Gooch, George Peabody Lough, Thomas Richards, Thomas(W.Monm'th
Grant, Corrie Lupton, Arnold Richardson, A.
Greenwood, G. Peterborough) Luttrell, Hugh Fownes Rickett, J. Compton
Greenwood, Hamar (York) Lyell, Charles Henry Roberts, Charles H. (Lincoln)
Grey, Rt. Hon. Sir Edward Lynch, H. B. Roberts, G. H. (Norwich)
Griffith, Ellis J. Macdonald, J. R. (Leicester) Roberts, John H. (Denbighs.)
Grove, Archibald Macdonald,J.M. (FalkirkB'ghs Robertson, Rt.Hn.E.(Dundee)
Guest, Hon. Ivor Churchill Mackarness, Frederic C. Robertson, SirG.Scott(Bradf'rd
Gulland, John W. Maclean, Donald Robertson, J. M. (Tyneside)
Gurdon, Sir W. Brampton Macnamara, Dr. Thomas J. Robinson, S.
Haldane, Rt. Hon. Richard B. M'Arthur, William Robson, Sir William Snowdon
Harcourt, Rt. Hon. Lewis M'Callum, John M. Roe, Sir Thomas
Hardie, J.Keir (MerthyrTydvil M'Kenna, Reginald Rogers, F. E. Newman
Hardy, George A. (Suffolk) M'Laren, Sir C. B. (Leicester) Rose, Charles Day
Harmsworth, Cecil B. (Wore'r) M'Laren, H. D. (Stafford, W.) Rowlands, J.
Hart-Davies, T. M'Micking, Major G. Runciman, Walter
Harvey, A. G. C. (Rochdale) Mallet, Charles E. Russell, T. W.
Haslam, James (Derbyshire) Manfield, Harry (Northants) Rutherford, V. H. (Brentford)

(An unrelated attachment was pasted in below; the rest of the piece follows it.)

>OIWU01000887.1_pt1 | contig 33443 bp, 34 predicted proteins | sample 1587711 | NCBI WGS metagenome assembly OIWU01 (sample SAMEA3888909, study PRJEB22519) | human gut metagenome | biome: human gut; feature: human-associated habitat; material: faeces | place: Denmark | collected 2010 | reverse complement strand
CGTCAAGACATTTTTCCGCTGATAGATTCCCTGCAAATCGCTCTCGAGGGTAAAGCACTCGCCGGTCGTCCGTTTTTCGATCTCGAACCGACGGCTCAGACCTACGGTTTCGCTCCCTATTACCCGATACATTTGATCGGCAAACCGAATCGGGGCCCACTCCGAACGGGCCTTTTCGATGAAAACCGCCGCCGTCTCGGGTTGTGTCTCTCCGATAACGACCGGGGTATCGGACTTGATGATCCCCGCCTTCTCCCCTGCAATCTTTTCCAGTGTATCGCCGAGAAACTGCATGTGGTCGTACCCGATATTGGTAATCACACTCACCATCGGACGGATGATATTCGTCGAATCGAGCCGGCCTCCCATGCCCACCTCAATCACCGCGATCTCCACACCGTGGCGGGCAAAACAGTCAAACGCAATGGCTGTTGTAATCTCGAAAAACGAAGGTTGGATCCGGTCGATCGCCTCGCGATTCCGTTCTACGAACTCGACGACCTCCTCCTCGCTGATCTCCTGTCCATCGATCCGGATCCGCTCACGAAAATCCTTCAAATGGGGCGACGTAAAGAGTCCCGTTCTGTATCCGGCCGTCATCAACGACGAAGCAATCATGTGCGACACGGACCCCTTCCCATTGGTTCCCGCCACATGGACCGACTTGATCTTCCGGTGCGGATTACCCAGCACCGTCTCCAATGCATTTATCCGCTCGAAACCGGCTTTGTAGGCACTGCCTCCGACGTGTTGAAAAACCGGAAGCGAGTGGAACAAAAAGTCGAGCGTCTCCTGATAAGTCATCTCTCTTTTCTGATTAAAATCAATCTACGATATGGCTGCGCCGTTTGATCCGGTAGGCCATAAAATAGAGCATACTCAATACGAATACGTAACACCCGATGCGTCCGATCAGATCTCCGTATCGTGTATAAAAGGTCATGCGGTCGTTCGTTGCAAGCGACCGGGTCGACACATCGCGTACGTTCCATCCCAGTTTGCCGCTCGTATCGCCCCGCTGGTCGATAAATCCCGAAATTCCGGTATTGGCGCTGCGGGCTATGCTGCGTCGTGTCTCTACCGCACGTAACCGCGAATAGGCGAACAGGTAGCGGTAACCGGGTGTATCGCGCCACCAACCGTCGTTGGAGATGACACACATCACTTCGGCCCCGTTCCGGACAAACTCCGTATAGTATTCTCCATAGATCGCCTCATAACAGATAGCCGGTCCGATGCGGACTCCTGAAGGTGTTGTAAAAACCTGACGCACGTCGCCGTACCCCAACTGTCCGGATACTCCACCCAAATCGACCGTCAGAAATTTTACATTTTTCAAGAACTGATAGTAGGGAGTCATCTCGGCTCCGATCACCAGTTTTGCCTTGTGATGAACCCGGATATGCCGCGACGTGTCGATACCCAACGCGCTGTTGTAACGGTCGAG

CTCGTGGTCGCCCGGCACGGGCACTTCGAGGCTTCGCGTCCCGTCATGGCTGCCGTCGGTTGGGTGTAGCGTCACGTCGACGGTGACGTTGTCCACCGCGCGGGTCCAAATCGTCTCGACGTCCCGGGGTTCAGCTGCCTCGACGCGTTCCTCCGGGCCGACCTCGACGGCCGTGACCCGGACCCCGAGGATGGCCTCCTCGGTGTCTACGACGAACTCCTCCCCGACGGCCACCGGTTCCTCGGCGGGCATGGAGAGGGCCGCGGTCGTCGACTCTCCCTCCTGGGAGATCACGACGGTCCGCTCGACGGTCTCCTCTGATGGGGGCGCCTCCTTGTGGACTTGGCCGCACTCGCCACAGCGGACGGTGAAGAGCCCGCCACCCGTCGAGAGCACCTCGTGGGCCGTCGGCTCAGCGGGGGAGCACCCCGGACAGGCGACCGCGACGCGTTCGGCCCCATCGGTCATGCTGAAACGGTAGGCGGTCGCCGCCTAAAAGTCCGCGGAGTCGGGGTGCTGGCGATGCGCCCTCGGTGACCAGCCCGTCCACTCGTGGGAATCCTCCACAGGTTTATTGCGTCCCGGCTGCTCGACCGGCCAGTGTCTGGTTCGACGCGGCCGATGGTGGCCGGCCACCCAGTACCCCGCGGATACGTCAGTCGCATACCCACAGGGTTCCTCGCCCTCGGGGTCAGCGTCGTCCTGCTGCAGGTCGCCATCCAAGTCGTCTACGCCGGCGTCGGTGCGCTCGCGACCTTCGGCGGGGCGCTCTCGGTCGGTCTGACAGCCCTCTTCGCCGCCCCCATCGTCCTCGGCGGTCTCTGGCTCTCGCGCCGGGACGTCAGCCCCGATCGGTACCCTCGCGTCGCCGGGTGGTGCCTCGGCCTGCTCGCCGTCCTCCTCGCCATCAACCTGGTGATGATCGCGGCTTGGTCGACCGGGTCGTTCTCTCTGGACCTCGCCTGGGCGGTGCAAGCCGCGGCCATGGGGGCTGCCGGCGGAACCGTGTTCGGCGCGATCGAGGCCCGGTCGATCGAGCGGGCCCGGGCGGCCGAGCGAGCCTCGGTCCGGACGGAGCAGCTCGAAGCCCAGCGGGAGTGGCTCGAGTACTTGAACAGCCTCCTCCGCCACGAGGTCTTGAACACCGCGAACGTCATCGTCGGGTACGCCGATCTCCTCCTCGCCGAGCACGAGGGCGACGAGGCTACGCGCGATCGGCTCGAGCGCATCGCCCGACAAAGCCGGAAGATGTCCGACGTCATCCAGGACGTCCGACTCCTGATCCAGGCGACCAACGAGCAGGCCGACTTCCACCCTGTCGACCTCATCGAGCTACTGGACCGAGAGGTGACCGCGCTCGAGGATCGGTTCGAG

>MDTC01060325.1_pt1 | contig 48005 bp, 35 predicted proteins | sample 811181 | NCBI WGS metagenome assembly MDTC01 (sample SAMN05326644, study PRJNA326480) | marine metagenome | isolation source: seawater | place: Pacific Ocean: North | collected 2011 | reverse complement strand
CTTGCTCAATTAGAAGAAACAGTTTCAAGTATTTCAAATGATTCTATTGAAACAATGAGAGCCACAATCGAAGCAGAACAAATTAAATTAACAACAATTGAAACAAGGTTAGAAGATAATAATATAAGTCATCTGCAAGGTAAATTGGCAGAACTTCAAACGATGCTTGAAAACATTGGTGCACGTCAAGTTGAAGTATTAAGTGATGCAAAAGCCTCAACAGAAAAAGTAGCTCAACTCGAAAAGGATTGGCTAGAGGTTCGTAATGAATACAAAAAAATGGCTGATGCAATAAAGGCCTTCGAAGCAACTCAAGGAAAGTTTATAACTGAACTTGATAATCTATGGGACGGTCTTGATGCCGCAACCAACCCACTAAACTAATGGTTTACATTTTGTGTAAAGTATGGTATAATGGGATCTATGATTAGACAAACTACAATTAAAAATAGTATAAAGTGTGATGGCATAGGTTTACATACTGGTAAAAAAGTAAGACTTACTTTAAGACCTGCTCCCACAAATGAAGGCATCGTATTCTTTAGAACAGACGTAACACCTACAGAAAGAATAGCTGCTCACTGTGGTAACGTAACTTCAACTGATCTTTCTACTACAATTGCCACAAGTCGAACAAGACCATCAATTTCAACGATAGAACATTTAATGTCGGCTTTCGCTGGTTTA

Mansfield, H. Rendall(Lincoln)
Samuel, Herbert L. (Cleveland) Summerbell, T. Waterlow, D. S.
Scarisbrick, T. T. L. | Sutherland, J. E. Watt, H. Anderson
Schwann, C. Duncan (Hyde) Taylor, Austin (East Toxteth) Wedgwood, Josiah C.
Schwann, Sir C.E. (Manchester) Taylor, Theodore C. (Radcliffe) Weir, James Galloway
Scott, A.H.(Ashton under Lyne Tennant, SirEdward(Salisbury Whitbread, Howard
Sears, J. E. Tennant, H. J. (Berwickshire) White, George (Norfolk)
Seaverns, J. H. Thomas, Abel (Carmarthen, E. White, J. D. (Dumbartonshire)
Shackleton, David James Thomas, Sir A. (Glamorgan, E. White, Luke (York, E. R.)
Shaw, Charles Edw. (Stafford) Thomasson, Franklin Whitehead, Rowland
Shaw,Rt. Hon. T. (Hawick B.) Thompson. J.W.H.(Somerset,E Whitley, J. H. (Halifax)
Shipman, Dr. John G. Tillett, Louis John Wiles, Thomas
Silcock, Thomas Ball Tomkinson, James Wilkie, Alexander
Simon, John Allsebrook Torrance, Sir A. M. Williams, J. (Glamorgan)
Sinclair, Rt. Hon. John Toulmin, George Williams, Llewelyn(Carmarthn
Sloan, Thomas Henry Ure, Alexander Williamson, A.
Smeaton, Donald Mackenzie Verney, F. W. Wills, Arthur Walters
Snowden, P. Villiers, Ernest Amherst Wilson, Henry,J. (York, W. R.)
Soames, Arthur Wellesley Vivian, Henry Wilson, John (Durham, Mid.)
Spicer, Sir Albert Walker, H. De R, (Leicester) Wilson, P. W. (St. Pancras, S.)
Stanger, H. Y. Wallace, Robert Winfrey, R.
Stanley, Hn.A.Lyulph(Chesh.) Walsh, Stephen Wodehouse, Lord(Norfolk,Mid
Steadman, W. C. Walters, John Tudor Wood, T. M'Kinnon
Stewart, Halley (Greenock) Walton, Sir John L. (Leeds, S.) Woodhouse, SirJ.T. (Huddersfd
Stewart-Smith, D. (Kendal) Walton, Joseph (Barnsley) Yoxall, James Henry
Strachey, Sir Edward Ward, John (Stoke upon Trent
Straus, B. S. (Mile End) Ward, W. Dudley(Southamptn TELLERS FOR THE AYES—Mr.
Strauss, E. A. (Abingdon) Warner, Thomas Courtenay T. Whiteley and Mr. J. A.
Stuart, James (Sunderland) Wason, John Cathcart(Orkney Pease.
Abraham, Wm. (Cork, N. E.) Dixon-Hartland, SirFredDixon Houston, Robert Paterson